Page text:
On the slow life

Life is asking me to slow down which is a little odd as I feel as though I’ve been moving through peanut butter for the past year or so. Everything seems to take so much damn effort. Still the signs are clear and present.

The first one isn’t the heat, it’s the humidity, the air muddy and thick. I’d say that first step out the door is like hitting wall but it’s not: the heavy air seeps in around the doorway so it’s more like a zero entry sauna, if such a thing existed. Not slowing down is not an option. I haven’t gone for a run or exercised since Friday, the last time the dew point was high enough that a slight breeze was even a possibility.

The second sign is my left foot. I don’t know how or when, but I injured it at some point. I’m guessing it has to do with simply pushing myself to run more and longer than I really should be. So I’m not running at all right now. I’m getting my exercise other places. Slow down, my foot tells me. Don’t forgot about us extremities.

The third sign is sleep. Or lack thereof. I know I need it, so I’m trying to take it everywhere I can get it.

The fourth sign is my kids, who, when I’m really doing a good job of paying attention, remind me always and in myriad ways to slow down. Today, two kids were off in a bedroom “playing” (which is to say, throwing stuffed animals hither and thither) and the third, the oldest, was lying down on the couch. “I’m SO tired,” she moaned.

“You can rest,” I told her but then I took out my notebook and sat down at the dining room table, pen at the ready.

“What are you doing?” She asked.

“Writing,” I told her. One of the things I really like about kids (or at least my kids) is that they rarely ask for more specifics in situations like this. Perhaps she could tell that I was absorbed in the task enough that I wasn’t likely to expound.

She went and got her notebook that contains one of her recent writing projects. And we sat writing, jotting down notes in companionable silence. It was only a few minutes and I don’t think either of us wrote more than a few notes here and there (or, at least, I didn’t do more than that). But we both got a little bit done. My 8 year old daughter came in whilst we were writing. She saw what we were doing, didn’t ask any questions, and immediately turned and left the room. She returned a few minutes later with her science project. She paged through a book and took a look at her project. I glimpsed the page she was open to and saw the word “nanotechnology” across the top. The three of us worked on our individual projects for a few minutes and then put them all away.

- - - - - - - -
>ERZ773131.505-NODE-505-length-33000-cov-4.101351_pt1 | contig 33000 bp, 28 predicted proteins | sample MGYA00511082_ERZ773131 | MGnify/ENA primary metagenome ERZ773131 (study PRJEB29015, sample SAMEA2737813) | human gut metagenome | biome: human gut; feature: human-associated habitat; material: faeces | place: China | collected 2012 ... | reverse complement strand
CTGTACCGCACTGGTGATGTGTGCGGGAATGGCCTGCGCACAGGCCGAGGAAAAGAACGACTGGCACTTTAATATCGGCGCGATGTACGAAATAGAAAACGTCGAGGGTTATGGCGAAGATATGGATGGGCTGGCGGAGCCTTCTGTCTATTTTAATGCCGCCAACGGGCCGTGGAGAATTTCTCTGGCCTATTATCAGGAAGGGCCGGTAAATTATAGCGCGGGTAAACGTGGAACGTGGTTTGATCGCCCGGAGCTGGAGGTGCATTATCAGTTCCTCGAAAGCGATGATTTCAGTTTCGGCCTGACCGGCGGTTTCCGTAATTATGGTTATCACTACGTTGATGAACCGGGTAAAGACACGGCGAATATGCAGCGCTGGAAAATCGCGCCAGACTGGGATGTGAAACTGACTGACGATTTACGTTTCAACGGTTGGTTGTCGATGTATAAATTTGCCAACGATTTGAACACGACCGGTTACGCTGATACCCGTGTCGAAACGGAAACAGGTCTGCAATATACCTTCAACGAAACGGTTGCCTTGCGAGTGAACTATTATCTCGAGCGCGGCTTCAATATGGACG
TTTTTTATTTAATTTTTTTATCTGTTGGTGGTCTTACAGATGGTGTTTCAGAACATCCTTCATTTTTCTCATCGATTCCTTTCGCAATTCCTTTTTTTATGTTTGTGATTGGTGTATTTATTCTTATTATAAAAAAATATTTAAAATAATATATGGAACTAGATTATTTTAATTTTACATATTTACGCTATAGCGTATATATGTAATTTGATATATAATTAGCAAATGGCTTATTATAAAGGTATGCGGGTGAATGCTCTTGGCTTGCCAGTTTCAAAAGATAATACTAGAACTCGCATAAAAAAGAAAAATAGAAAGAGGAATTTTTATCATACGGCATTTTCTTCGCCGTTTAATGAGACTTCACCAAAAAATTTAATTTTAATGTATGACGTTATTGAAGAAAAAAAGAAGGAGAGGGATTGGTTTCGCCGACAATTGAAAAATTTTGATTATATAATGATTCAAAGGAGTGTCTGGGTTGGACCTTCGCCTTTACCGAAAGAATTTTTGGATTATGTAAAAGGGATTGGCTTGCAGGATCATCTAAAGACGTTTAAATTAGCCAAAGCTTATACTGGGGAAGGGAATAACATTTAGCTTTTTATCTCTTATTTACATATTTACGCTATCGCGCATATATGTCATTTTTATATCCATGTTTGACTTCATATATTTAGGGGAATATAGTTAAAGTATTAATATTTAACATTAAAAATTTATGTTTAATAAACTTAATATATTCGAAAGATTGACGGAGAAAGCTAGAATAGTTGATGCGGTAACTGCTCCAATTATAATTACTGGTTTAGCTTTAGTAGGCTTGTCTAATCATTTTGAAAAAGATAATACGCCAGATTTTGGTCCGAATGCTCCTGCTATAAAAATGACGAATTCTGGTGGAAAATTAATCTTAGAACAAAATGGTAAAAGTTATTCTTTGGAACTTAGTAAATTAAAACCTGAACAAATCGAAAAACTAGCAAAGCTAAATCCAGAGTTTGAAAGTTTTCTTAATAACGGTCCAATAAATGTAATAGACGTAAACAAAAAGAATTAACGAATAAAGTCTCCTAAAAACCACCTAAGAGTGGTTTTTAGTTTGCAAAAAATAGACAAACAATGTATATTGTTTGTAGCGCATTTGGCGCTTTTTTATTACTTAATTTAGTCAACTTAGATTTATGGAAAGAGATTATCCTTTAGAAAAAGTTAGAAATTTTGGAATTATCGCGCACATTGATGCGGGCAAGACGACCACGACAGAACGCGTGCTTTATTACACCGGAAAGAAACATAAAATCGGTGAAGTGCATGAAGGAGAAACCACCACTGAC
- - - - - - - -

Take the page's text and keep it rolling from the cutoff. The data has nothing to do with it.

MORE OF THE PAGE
I’ve been trying to carve out a little time here and there to work on a piece of fiction I’ve been writing, but this was far and away one of my most productive few minutes of working on it. In large part, this was because my sitting down and putting pen to paper had inspired my daughters to work on their own projects. I don’t often work on my own “fun” projects around my kids. In part because it feels a bit self indulgent. But the truth is, of course, that they see and are watching everything we do. By pulling out my writing this morning, even just for a few minutes, I conveyed two things to them. Your work (of learning, of creating, of doing whatever it is that inspires you) is important. And two, even just a line edit here or there or a reread or just opening the pages is moving you closer to the goal, whatever that may be.

I know that part of why my foot is injured is that I pushed myself too fast. I was getting tired of the too slow incremental gains on the running program I was following and so I jumped ahead. My body wasn’t ready for it. Writing and even other creative tasks can be like this too. The best and most lasting type of change and growth and learning is incremental. There’s something deeply satisfying in that.

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